Look for points of agreement. Nowadays, free sex is one of parent’s problems. However, when parent is come up with the idea by giving their daughter with birth control pills for example, it is better if at the beginning of the discussion you clearly mention that you are concerned about your daughter’s health and the well-being of your daughter.

Last but not least is to avoid contempt by all means. Body language is an intricate way of communication, for example, when you have contempt, you sigh and roll your eyes, they do not only convey a sense of intolerance, but also tell the other party that you think he (and his idea) is utterly worthless, simply another way of saying, “I’m better than you!”

A person learns to cultivate his mind must be able to tolerate things that he sees and feels. With enough patience, he can master tolerance and will be qualified to show others about the “right way”

Seeking Diversity in All Things

Intolerant behavior or attitude is possible because of influences in family. Intolerant attitude could grow due to experience in life. If you grow up in a family that tolerates differing points of view, you tend to be more considerate, and the opposite might be happen if you’ve been raised in an intolerant family. You should learn and understand about diversity. Diversity helps you to expand your horizons and see that truth usually is somewhere between what “you” think and what “others” believe. Intolerance is one way of trying to simplify the ever-changing, complex world, and you can solve it open-mindedly and with acceptance to diversity.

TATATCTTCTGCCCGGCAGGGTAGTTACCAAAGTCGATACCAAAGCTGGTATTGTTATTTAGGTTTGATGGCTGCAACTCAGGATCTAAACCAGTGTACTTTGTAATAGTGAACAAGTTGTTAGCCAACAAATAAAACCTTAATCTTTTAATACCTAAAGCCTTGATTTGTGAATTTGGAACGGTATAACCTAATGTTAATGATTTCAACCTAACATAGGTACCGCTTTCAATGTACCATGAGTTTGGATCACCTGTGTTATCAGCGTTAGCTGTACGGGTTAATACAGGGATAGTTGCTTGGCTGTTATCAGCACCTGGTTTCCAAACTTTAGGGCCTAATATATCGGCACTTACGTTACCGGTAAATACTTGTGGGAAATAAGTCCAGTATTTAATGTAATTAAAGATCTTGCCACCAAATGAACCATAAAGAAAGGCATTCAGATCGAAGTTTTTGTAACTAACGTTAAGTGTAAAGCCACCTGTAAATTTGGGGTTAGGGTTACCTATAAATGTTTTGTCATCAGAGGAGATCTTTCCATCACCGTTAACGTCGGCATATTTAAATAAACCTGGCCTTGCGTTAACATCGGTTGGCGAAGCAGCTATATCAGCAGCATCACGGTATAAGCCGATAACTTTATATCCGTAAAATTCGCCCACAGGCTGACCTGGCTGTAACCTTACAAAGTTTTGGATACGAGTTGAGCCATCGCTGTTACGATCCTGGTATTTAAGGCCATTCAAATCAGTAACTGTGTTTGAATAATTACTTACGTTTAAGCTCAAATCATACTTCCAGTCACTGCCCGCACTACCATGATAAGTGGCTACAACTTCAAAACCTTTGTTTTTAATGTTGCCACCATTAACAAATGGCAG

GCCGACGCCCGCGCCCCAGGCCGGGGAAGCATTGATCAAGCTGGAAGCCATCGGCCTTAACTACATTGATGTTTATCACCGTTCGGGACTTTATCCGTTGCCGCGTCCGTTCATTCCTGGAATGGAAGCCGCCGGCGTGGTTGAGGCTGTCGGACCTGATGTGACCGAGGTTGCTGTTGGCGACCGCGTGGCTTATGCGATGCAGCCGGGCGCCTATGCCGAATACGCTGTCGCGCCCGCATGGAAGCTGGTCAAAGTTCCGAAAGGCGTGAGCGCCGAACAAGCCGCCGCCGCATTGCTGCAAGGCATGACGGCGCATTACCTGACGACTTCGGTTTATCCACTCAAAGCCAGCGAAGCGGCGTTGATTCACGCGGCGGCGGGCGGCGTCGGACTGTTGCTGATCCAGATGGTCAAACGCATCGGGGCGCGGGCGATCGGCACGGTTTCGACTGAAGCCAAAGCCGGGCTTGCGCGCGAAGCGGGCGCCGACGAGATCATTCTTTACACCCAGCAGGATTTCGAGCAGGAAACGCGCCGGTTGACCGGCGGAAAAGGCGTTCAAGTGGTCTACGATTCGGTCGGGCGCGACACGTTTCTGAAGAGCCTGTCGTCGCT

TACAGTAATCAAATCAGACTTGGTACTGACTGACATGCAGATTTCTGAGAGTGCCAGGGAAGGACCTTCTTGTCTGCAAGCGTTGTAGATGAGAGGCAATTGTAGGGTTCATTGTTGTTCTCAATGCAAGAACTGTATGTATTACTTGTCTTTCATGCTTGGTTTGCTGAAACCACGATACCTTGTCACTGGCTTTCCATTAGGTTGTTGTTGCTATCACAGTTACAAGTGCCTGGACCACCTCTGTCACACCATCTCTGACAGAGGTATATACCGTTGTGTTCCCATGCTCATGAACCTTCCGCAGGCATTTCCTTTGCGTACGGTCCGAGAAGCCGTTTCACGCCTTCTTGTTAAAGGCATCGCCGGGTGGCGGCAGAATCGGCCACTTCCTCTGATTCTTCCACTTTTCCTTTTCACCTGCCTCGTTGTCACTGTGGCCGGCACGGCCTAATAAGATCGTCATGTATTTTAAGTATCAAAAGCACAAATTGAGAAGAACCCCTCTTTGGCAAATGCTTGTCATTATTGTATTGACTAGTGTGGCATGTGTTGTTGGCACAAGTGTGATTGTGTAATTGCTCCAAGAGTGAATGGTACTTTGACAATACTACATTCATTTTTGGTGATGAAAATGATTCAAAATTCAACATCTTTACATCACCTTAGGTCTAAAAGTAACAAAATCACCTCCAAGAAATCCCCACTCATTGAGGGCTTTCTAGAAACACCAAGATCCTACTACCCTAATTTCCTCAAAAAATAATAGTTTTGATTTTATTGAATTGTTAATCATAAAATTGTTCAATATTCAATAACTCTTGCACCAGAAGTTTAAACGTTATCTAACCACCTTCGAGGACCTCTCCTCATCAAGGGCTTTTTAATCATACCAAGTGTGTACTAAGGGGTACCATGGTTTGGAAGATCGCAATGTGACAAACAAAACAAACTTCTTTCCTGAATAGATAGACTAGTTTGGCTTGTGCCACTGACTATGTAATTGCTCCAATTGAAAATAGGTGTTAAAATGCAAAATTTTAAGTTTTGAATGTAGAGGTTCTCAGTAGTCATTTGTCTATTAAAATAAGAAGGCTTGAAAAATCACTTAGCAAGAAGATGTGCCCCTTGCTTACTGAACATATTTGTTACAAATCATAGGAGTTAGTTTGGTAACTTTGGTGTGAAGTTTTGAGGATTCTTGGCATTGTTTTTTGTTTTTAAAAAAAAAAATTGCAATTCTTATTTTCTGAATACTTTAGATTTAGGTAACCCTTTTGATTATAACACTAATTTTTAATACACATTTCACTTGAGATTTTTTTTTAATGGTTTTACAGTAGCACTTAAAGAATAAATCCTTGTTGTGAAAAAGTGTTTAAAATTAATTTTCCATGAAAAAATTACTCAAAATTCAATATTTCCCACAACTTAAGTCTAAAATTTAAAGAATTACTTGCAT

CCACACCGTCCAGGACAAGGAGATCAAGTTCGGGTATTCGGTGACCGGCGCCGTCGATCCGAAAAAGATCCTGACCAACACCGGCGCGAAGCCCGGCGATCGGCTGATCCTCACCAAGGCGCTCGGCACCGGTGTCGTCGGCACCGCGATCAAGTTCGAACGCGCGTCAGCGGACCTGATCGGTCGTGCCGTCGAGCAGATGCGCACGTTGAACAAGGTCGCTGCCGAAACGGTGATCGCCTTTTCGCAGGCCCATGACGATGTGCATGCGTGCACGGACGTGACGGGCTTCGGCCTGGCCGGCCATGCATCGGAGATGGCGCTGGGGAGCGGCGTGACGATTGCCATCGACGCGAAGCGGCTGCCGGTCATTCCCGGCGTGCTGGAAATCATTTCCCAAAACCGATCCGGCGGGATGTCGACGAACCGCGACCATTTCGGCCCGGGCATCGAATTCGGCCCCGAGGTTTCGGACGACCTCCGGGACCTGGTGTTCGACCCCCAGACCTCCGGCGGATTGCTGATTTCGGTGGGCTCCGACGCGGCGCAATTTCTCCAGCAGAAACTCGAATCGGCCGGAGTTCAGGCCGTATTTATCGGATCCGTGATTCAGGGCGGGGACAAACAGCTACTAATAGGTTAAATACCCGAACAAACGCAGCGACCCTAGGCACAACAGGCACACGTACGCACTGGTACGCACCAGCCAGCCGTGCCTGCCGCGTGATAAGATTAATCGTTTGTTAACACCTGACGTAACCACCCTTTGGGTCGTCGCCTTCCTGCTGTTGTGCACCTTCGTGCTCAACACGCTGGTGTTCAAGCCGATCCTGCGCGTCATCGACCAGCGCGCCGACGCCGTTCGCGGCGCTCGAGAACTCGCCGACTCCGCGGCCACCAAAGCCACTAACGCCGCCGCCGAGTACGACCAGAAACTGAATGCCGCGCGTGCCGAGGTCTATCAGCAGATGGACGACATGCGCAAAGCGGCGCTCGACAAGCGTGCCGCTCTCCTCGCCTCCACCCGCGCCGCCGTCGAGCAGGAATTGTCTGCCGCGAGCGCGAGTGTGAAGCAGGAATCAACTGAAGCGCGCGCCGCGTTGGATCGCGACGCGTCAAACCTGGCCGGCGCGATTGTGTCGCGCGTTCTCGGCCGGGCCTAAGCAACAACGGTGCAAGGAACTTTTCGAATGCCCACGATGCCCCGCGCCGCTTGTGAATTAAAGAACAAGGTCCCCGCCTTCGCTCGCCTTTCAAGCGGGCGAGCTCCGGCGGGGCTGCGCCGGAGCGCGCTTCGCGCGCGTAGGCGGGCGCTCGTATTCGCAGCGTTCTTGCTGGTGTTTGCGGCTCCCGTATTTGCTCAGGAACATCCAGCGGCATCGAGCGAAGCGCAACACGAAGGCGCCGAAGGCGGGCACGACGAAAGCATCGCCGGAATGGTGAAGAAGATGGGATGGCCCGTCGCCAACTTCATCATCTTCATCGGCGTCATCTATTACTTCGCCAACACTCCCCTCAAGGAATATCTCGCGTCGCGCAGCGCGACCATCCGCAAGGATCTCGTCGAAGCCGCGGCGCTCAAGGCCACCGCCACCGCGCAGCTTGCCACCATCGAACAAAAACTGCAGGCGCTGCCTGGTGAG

Nothing can be achieved without extra effort, including understanding the idea of diversity. These are several clues to help you implement your acceptance to diversity:

– Buy newspapers from places other than where you live. If you’re from a small town in the Midwest, subscribe to the New York Times. On the other hand, if you live in New York City, you can request your other relatives who live in a small town to send you her/his hometown paper.

– If you want to treat your friends, try to go to different restaurants every time you do it. This forces you out of your comfort zone.

– Read about religions different from your own. You can find books on the major world religions — and most bookstores are filled with all kinds of religion-related titles.

– When you go to a party, look for the person you don’t already know and start up a conversation. If you only talk to the people you know, you’re less likely to discover something new.